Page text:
The NFU's food chain team has put together information from the half year financial results from Tesco, discussing the results, figures and what they mean alongside any future commitments and plans laid out within the report.
In the first half of the financial year the supermarket giant saw sales grow 6.6% to £26.7bn, however profits were hit by heightening costs due to the COVID-19 pandemic. The supermarket saw pre-tax profits of £551 million in the first half a 28.7% year on year increase.
The supermarket saw costs of £533 million in response to the pandemic. These were put down to the hiring thousands of extra staff and the associated costs of implementing extensive safety measures to keep both colleagues and customers safe. This, however, has been said to have been offset partially by the increase in food sales and the £249 million business rates relief. It has been stated that shareholders will receive a 3.2p interim dividend which is an increase of 21% compared with last year.
During the pandemic, the supermarket had to adapt to changes in UK consumer buying habits. The company reported that food sales increased by 9.2%, with clothing and general merchandise decreasing by 17.2% and 0.3% respectively. Tesco said in the second quarter demand continued to be across the food range specifically meat, fish, and poultry as well as in the alcohol sector. As expected, fuel sales decreased by 42% in comparison to last year. As a response to market trends, in the report Tesco states it is committed to a 300% increase in sales of plant-based proteins by 2025.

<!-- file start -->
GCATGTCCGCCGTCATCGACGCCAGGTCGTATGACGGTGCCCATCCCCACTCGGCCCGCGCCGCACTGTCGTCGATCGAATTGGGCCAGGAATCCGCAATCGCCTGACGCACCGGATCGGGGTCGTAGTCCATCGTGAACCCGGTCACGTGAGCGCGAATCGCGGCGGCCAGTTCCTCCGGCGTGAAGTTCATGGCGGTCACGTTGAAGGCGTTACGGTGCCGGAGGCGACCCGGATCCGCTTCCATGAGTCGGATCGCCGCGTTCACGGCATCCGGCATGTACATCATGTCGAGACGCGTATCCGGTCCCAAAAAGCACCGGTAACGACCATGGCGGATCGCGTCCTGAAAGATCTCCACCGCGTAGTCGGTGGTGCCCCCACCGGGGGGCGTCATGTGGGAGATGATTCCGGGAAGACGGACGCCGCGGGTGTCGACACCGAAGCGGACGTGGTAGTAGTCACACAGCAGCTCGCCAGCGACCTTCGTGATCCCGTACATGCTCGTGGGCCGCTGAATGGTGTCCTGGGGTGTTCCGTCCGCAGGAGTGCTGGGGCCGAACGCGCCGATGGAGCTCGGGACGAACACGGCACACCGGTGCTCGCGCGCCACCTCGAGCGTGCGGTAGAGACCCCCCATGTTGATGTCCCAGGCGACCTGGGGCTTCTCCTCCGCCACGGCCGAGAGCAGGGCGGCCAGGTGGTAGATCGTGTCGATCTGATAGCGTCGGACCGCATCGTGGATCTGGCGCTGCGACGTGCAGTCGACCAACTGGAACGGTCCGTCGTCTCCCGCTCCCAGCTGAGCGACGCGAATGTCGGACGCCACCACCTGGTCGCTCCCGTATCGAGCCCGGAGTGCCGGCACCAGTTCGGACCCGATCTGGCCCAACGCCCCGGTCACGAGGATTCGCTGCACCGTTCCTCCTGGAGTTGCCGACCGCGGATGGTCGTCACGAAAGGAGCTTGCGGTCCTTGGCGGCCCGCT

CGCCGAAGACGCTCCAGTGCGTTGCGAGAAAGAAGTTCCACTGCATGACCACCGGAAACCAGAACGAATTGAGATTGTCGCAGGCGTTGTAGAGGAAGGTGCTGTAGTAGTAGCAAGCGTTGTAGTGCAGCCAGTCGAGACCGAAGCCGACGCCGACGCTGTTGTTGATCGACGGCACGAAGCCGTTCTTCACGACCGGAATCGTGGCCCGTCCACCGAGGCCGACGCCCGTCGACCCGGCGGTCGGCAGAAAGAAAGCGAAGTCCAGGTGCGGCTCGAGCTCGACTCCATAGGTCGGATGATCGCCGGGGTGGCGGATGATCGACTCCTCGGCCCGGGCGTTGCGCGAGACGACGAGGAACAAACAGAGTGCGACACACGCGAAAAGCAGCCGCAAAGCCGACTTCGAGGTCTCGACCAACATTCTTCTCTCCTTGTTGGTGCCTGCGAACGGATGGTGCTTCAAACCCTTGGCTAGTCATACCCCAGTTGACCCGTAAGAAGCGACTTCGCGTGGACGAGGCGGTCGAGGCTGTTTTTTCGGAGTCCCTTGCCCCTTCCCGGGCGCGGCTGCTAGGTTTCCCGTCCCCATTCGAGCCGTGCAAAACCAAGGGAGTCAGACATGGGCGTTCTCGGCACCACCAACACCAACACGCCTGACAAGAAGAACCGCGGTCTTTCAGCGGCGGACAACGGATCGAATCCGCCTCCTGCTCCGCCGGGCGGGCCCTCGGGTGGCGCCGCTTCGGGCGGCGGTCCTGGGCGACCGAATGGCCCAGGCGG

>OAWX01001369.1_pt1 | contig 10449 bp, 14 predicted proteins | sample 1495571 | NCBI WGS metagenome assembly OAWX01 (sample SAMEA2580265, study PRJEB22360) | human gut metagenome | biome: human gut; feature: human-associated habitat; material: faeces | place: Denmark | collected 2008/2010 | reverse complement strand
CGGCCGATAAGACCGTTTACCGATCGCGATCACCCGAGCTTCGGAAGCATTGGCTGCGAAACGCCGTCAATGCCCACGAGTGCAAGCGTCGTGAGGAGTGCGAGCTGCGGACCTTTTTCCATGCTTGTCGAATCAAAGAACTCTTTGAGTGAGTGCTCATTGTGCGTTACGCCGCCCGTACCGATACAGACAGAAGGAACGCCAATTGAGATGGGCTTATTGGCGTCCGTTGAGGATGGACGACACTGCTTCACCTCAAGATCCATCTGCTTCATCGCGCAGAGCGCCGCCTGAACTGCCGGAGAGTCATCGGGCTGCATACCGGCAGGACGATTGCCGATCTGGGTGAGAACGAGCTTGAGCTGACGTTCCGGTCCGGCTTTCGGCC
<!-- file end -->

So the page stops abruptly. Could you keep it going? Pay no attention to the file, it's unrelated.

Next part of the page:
Tesco laid out in the report it has supported farmers that have been hit hardest from the widespread closure of the foodservice industry. They did this through selling on white shelled eggs and, purchasing and selling on products such as chicken and potatoes that were originally destined for restaurants. They have also supported smaller suppliers by moving to paying invoices immediately until January 2021.
During this half, Tesco launched the ‘Aldi Price Match’ campaign which has been extended to over 500 product lines. The supermarket chain also relied upon their loyalty Clubcard scheme rewarding those loyal customers with extensive deals and the Clubcard holder price, which has been rolled out to 2000 products. Promotional activity in the half decreased from 30% to 22%.
Tesco increased its online delivery capacity by over double, achieving 1.5 million online delivery slots per week, this included serving 674,000 vulnerable customers. As Tesco’s ecommerce capacity grew to deal with the demand for shopping without customers leaving the safety of their homes, so did online sales to 69%.
The newly appointed Chief Executive Ken Murphy said:
“The first half of this year has tested our business in ways we had never imagined, and our colleagues have risen brilliantly to every challenge, acting in the best interests of our customers and local communities throughout.
"Tesco is a great business with many strategic advantages. I’m excited by the range of opportunities we have to use those advantages to create further value for our customers and, in doing so, create value for all of our other stakeholders.”
Tesco announced on the 7 October that Imran Nawaz has joined the board to fill the Chief Financial Officer (CFO) role. He is currently executive director and CFO of Tate & Lyle alongside being senior vice president of finance for Mondeléz Europe.
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